Zoom (command> and command<) not working in cork-board view.

Not only that, but when I use these commands, extremely strange things happen, like for instance, scrivener preferences opens???

Randall Lee Reetz

You need to use the shift key to get to the angle brackets. cmd-comma is the shortcut for prefs.

So why does the menu not indicate that I have to use the shift key with the command and the >< keys to zoom in and out?

You have to use the Shift key to get a ‘<’ or ‘>’ symbol.

Why isn’t it displayed? Ask Apple. We define what the shortcut is, but Apple’s code is responsible for actually showing it on the menu.


Because Scrivener adheres to Apple’s human-interface guidelines (and on some keyboard layouts, the shift key might not be needed), and because Apple assumes users know whether the shift key is needed on their keyboard layout to access a particular character.

Are you new to using computers / Macs? The link in the quote below might help.

One of the key combinations you have been pressing is Command-Comma, which is a standard Apple key combination to open the preferences pane of the current app.

EDIT: Katherine posted while I was writing, but the link might help, so…

The other thing to think about: This is how Apple Pages displays these exact same keyboard combos for these exact same functions within its menus. Presumably, many Apple users may already be familiar with this usage.

How do you get the < and > characters while writing? Does your keyboard have specific < and > keys?

I do believe some layouts have these keys shifted from different base keys (they aren’t comma & period), and so in that case, printing the shortcut as ⇧⌘, would be false. It would be Command plus whatever combination of keys it takes to print a lesser-than sign.

Personally I’ve never been a huge fan of the nomenclature, and think the command should just be thought of as ⇧⌘BASEKEY, whatever that turns out being when shifted. That way each modifier is always printed in the menu and you can rely upon it, rather than this “well you gotta just know” approach of realising that ⌘A isn’t actually ⇧⌘a but ⌘| is actually [b]⇧⌘[/b] and not an ‘l’ or an ‘I’. But it’s Apple’s guidelines, so there’s really no sense in doing much more than grumbling to them about it.

Apple’s way of doing it is the only sensible way because the keyboard layouts differ between languages. In the Swedish keyboard the key immediately left of z (between shift and z) is < with > as the shift alternative. So Cmd < is exactly that whereas Cmd > is actually Cmd Shift <
Having the presentation of all those shortcuts changed because of changing keyboards seems to be unnecessay work. As a user you simply have to learn one basic concept: the shortcut shows the modification key and character, and if the character is a modified character, you need to press that modifier key as well.

But the pipe and the backslash aren’t always on the same key, so that wouldn’t hold true for all users, would it? Just as SHIFT COMMAND COMMA wouldn’t work universally as a zoom instruction. Or have I misunderstood?

You understand correctly in the sense that the characters aren’t always on the same keyboard keys. The keyboards used in Iceland, Sweden, Norway and Denmark are similar in some respects but different in some, depending on which of the odd characters that are more important in each language.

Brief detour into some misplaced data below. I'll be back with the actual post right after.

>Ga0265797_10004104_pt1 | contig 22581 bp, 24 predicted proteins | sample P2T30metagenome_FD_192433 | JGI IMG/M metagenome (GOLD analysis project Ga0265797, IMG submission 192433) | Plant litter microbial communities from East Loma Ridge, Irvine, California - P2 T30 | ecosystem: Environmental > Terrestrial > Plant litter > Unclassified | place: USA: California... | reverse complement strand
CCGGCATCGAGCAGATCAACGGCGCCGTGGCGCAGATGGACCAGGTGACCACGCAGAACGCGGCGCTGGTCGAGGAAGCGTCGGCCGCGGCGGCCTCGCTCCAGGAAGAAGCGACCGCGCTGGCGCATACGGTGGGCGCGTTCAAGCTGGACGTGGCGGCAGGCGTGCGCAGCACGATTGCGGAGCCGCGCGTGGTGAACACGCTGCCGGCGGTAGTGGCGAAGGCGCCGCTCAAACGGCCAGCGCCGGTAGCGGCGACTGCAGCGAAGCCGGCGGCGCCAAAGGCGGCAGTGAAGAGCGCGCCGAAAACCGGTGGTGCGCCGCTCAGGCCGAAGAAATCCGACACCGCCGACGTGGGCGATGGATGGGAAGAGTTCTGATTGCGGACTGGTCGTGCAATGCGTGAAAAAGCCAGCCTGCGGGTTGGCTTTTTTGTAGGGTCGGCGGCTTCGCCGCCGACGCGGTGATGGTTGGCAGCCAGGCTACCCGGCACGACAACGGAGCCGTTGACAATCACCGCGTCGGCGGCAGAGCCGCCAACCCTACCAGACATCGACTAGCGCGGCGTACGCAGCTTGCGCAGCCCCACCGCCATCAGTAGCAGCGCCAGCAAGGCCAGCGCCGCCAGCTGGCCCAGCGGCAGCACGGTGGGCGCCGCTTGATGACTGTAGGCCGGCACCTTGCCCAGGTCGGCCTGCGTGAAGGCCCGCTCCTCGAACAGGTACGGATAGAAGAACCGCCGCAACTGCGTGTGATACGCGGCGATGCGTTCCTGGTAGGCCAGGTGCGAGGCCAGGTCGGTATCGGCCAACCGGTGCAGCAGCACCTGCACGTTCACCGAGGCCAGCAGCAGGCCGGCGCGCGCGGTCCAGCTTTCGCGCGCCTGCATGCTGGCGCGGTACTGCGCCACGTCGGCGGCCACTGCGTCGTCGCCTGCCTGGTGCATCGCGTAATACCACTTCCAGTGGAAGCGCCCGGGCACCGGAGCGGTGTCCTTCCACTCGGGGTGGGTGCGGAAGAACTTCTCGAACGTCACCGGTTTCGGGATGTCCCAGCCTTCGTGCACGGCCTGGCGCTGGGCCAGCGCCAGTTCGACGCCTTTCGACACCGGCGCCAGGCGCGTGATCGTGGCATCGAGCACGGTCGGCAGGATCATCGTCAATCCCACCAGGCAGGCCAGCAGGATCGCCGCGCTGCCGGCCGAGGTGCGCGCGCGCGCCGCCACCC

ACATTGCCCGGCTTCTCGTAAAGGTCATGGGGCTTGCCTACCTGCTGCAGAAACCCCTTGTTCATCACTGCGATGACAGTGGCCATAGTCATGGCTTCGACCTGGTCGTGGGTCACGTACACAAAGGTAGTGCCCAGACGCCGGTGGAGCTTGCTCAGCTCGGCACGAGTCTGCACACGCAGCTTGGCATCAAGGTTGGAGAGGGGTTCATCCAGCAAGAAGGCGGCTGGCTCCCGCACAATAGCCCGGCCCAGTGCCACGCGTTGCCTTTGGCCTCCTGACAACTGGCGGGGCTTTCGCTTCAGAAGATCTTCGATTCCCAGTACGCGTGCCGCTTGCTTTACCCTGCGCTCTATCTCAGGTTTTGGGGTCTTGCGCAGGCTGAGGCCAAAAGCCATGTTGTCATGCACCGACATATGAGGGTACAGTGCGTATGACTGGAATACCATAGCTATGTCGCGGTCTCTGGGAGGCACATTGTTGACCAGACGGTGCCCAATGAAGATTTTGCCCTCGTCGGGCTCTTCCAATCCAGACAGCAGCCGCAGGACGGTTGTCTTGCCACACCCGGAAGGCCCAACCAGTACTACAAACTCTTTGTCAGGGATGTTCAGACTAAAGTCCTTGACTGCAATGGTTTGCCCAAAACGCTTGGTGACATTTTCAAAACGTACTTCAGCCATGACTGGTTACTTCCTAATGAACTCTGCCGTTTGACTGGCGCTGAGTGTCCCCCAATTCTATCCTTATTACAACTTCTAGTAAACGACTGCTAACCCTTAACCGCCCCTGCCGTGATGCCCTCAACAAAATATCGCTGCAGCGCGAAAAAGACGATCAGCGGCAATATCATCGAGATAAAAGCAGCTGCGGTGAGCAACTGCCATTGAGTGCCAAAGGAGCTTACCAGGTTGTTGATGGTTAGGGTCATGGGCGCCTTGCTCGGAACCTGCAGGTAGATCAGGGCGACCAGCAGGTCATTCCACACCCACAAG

Both slash, pipe and backslash are found as modified versions of the 7 key in the Swedish keyboard, using shift, option, shift+option

Thanks, lunk.

Right, I’m aware that different regional keyboards have a variety of layouts—that’s not in conflict with what I’m suggesting. The point I was getting at is that the shortcut’s base key would be “,” with modifiers applied to it, the symbol “<” would in no way enter into the discussion. So it doesn’t really matter where the “<” key is on this or that keyboard, all the matters it the comma key and which modifiers you hold down along with it, each clearly printed in the menu.

Another way of looking at it: when used as a shortcut, the Shift key stops acting like a typing key and acts like a pure modifier. That wouldn’t be so strange, after all that is exactly what happens to the Option key. It is a typing key when used alone, a kind of “super shift” that lets you access invisible characters like ¥ and €. But when you press ⇧⌥⌘2 then Option stops being a typing key and becomes a pure modifier key. If we were to follow the same logic used here—that Shift isn’t really a modifier but is a typing key that makes the other modifier keys target a different symbol—then the consistent result would be print the above shortcut as ⌘€ and then let everyone figure out how to meta-super-shift the Euro symbol!

And no, I’m not seriously suggesting that is how ⇧⌥⌘2 should be printed in menus, I’m pointing out that showing the shifted character without the modifier key is inconsistent—and it isn’t even within the realm of Shifted shortcuts consistently used. Take a look at the Insert menu, where you will find that the shortcut to insert a comment is printed as ⇧⌘*. Why does that one print the shift key explicitly, while Zoom is ⌘>?

My point is that all of this special exceptional usage is unnecessarily confusing (and it is—we get support requests just like the OP’s all of the time). It should be ⇧⌘8 so that it makes sense right alongside ⌃⌘8 (insert footnote), and ⇧⌘, (not “<” but “,”) and so on. The only time Shift should be left out of the menu readout is if one does not press that key.

Interesting ideas.

I think…

Not all languages have the asterisk as an upper character, so they wouldn’t usually know / need to press the shift key. On many keyboards, ⇧⌘* looks like an anomaly, but as the shift key is operating as a modifier, there is a need for it to be made clear and written out as ⇧⌘*. Without the shift, the shortcut wouldn’t work. Alone, ⌘* would be meaningless.

That’s similar to Shift-Command-Equal sign being used to increase the size of the selection. For many keyboards, the equal sign is a lower character, so the shift is acting as a modifier. People aren’t using shift to select the plus sign which often sits above the equal sign.

I see your point, and desire for consistency, but for me, I cannot remember shortcuts unless they make “sense” to me. CMD > and CMD < make sense to me in that I only have to memorize one modifier key (CMD) and think “less than” or “greater than” to recall what the right combo is. Since I can touch-type, and have been typing those symbols for decades as part of my school work, hobby programming, and now my job, it’s ingrained in me to hold the shift key down to get < and >.